OTTAWA – Reports of a Russian troop withdrawal from Syria could be good news for the country’s desperate and suffering civilians searching for peace, Canada’s immigration minister said Monday.
But John McCallum said it was too early to say whether the Russian announcement will prove to be positive.
“Anything that can heighten the odds of an end to the civil war, heighten the odds of a reduction in the literally millions of people displaced by this terrible war, anything that will do that is good,” the minister said.
“Whether this will be a materially positive development or not remains to be seen.”
Chantal Gagnon, a spokeswoman for Foreign Affairs Minister Stephane Dion, said Canada is following the situation closely “to see how Russia’s intentions unfold. What remains critical is that a Syrian-led political transition is afforded the best chance at success.”
Russian President Vladimir Putin has said he will pull some of his country’s troops out of Syria.
The development raised hopes for success in the Syrian peace talks that began Monday in Geneva.
“I’m ordering the defence minister to start the pullout of the main part of our group of forces in Syria, beginning tomorrow,” Putin said Monday on Russian television.
He didn’t say how many troops would be withdrawn, nor is it known how many Russian military personnel are operating inside Syria.
The U.S. and Russia brokered a cease fire on Feb. 27 that has reduced the violence and has been mostly successful, even though there has been some periodic bloodshed.
On Tuesday, Syria will mark the fifth anniversary of the civil war that started with an uprising against Assad that has killed 250,000 and forced half the country’s population to flee their homes.
“The Syrian situation looks desperate, which is why the world is facing the worst refugee crisis it has seen in decades and it is one of the main reasons why Canada has stepped up to the plate,” McCallum said, referring to the Liberal government’s decision to admit 25,000 Syrian refugees.
The minister said it would be “seven or eight months” before the government decides on the numbers of Syrian refugees it will admit in 2017.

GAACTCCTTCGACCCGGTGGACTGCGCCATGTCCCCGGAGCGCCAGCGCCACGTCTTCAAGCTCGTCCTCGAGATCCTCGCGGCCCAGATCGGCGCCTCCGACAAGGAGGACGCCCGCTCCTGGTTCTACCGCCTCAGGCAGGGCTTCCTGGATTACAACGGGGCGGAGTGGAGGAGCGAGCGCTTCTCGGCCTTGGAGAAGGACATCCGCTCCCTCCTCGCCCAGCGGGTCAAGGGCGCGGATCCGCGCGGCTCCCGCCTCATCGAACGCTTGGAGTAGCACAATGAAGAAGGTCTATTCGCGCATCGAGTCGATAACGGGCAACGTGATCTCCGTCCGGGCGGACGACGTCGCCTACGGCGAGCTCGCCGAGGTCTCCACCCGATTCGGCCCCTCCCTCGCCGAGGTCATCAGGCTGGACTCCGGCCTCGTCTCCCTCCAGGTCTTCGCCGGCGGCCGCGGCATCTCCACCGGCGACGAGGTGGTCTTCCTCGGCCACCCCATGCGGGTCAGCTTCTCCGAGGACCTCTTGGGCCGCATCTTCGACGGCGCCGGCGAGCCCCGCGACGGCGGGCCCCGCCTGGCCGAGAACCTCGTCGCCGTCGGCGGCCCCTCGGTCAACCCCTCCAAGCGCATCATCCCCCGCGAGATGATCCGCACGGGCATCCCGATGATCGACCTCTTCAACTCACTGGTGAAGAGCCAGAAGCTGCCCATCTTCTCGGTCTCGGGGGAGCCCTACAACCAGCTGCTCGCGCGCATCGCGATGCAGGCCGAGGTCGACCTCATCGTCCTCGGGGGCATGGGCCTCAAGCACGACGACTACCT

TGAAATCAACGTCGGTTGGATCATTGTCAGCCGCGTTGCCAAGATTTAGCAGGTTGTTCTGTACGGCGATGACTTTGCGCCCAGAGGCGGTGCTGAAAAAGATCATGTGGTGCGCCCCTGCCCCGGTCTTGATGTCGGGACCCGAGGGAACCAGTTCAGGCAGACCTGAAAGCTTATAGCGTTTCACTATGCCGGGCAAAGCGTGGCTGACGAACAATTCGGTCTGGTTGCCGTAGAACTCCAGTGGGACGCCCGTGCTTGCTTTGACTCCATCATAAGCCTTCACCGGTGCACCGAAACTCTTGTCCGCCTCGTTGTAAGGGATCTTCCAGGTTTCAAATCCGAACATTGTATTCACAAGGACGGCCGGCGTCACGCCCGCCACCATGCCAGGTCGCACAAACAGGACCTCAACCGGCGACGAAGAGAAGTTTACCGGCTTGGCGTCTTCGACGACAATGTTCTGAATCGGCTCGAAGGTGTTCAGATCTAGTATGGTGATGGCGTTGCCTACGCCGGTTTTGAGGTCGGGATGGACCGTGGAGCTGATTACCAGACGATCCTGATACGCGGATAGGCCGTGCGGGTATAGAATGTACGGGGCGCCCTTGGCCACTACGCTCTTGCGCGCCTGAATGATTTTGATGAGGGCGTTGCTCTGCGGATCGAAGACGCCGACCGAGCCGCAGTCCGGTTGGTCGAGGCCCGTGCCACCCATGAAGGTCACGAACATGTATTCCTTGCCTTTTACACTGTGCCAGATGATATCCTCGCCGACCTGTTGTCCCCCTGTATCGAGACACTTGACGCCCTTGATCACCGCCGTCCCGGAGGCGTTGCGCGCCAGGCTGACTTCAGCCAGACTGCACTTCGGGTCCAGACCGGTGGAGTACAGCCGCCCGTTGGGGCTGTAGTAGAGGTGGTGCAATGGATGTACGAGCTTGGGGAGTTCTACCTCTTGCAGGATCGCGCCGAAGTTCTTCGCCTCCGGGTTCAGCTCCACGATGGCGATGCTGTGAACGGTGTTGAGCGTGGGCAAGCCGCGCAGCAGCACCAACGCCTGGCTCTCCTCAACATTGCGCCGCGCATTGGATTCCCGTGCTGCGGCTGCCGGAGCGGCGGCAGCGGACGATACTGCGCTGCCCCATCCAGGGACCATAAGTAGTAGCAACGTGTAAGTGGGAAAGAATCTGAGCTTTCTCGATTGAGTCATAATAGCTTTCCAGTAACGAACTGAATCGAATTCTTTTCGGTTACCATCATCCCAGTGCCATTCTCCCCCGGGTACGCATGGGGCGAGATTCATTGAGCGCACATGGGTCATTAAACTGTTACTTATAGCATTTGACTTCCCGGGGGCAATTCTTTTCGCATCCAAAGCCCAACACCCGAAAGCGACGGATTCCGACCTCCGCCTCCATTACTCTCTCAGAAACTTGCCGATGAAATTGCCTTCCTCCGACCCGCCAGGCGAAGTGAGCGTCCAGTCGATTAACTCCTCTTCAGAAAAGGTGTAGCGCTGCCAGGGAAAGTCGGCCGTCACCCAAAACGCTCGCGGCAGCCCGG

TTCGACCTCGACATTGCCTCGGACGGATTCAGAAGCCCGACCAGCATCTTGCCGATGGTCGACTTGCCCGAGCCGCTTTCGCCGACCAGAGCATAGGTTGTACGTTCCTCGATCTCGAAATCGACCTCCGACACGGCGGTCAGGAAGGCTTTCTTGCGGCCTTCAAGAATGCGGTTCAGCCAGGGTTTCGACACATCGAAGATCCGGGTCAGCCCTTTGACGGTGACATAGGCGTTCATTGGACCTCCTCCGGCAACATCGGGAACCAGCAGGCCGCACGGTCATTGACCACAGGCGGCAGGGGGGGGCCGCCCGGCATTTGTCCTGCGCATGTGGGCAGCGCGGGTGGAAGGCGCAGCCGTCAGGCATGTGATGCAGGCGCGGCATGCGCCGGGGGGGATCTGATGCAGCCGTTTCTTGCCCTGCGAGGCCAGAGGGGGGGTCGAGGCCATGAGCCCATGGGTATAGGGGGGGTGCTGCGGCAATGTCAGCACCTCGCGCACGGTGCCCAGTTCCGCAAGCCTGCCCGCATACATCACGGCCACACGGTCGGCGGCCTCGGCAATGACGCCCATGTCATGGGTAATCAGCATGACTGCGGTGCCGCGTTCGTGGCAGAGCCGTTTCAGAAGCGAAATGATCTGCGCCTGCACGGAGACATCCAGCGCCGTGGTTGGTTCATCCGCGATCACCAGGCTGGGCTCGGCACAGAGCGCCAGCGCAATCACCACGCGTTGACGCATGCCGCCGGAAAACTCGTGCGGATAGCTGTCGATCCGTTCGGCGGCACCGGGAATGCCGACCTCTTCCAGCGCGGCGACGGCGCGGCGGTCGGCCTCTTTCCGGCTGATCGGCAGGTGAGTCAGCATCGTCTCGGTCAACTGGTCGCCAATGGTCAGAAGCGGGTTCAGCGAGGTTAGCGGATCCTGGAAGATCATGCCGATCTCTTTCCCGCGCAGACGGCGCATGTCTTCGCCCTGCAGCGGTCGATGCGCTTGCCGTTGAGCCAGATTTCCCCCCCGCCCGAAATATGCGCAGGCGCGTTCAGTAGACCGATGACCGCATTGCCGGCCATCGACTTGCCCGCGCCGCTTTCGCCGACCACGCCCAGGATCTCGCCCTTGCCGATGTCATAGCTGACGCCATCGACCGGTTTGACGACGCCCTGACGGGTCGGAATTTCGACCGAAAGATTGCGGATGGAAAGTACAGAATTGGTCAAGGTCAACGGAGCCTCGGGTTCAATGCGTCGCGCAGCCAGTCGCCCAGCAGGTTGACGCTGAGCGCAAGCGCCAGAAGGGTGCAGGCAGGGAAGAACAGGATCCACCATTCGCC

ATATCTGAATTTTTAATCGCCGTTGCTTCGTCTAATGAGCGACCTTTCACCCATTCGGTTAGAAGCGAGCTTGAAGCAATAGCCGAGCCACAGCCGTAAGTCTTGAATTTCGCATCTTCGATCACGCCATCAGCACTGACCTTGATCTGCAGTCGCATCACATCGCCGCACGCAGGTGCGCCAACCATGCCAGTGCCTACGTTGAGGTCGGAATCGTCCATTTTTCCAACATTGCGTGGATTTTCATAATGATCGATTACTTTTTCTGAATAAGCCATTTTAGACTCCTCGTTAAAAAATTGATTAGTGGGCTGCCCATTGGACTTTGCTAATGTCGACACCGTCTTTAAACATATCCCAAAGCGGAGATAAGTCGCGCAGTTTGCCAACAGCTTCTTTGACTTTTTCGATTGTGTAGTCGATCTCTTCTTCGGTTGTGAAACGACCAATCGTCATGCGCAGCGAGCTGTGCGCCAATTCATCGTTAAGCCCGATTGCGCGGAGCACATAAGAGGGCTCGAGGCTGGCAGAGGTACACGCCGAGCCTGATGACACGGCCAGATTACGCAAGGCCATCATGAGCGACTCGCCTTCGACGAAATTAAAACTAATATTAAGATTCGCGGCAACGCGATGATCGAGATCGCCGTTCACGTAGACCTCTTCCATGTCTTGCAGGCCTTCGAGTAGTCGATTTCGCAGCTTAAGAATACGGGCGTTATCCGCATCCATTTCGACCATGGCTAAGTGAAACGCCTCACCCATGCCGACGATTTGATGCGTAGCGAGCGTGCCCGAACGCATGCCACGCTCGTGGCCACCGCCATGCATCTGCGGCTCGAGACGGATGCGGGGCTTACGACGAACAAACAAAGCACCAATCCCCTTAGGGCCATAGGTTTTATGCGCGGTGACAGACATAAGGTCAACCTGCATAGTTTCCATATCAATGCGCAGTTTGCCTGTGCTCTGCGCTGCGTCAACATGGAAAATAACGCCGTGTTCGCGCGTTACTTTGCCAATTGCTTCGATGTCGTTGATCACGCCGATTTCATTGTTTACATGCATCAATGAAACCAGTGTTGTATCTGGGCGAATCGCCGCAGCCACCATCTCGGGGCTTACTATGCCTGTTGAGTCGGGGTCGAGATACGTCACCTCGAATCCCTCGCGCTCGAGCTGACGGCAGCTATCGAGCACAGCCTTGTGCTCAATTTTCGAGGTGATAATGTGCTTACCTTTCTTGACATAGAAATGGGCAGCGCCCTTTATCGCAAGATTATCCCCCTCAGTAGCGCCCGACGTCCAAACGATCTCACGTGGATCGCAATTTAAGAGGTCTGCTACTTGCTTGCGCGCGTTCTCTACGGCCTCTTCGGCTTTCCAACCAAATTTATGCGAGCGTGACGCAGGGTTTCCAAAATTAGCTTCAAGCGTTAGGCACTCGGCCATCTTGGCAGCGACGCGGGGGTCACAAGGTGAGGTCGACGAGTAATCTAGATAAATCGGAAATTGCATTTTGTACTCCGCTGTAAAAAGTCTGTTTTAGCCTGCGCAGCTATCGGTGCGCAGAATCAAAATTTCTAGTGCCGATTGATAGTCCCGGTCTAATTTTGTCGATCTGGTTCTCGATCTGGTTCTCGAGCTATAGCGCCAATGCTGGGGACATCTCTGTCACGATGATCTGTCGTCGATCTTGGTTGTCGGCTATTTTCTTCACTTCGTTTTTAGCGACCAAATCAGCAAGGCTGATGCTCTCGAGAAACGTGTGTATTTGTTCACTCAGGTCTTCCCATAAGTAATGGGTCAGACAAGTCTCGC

“We will clearly, I think, have more refugees than was the case under the previous government. Whether we would have as many as this year remains to be seen, but this is part of the discussions we will be having going forward.”
A report released Monday by the United Nations Children’s Fund said one in three Syrian children, or 3.7 million, have been born into conflict after the outbreak of the civil war in 2011, including 151,000 children born as refugees.
“The thing about five years is that somebody who was in Grade 1 when the thing started would be in Grade 6. That’s huge difference . . . it’s half or more of a child’s life,” David Morley, the president of UNICEF Canada, said in an interview.
There are 2.1 million children inside Syria not going to school and another 700,000 in neighbouring countries, he said.
At least 40 schools were the targets of military attacks last year inside Syria, among the 6,000 schools in the country that are no longer usable, he said.
Younger children are being recruited by all sides as child soldiers, he said.
“It’s breaking international humanitarian law. It’s the same as attacking hospitals, attacking schools.”
Putin also said Monday that the Russian airbase in Syria’s coastal province of Latakia and a naval facility in the port of Tartus would remain operational.
Russia has conducted air strikes that the U.S. says have been aimed at keeping President Bashar Assad in power.
A coalition of humanitarian organizations in a report last week accused Russia of escalating the violence in Syria. It said Russian airstrikes had claimed the lives of 2,300 people in November alone.
“While the failure to end the terrible violence must primarily rest with those involved in the fighting, their international backers also have a responsibility to safeguard hope rather than fuel the fire,” said Ann Witteveen, of Oxfam Canada.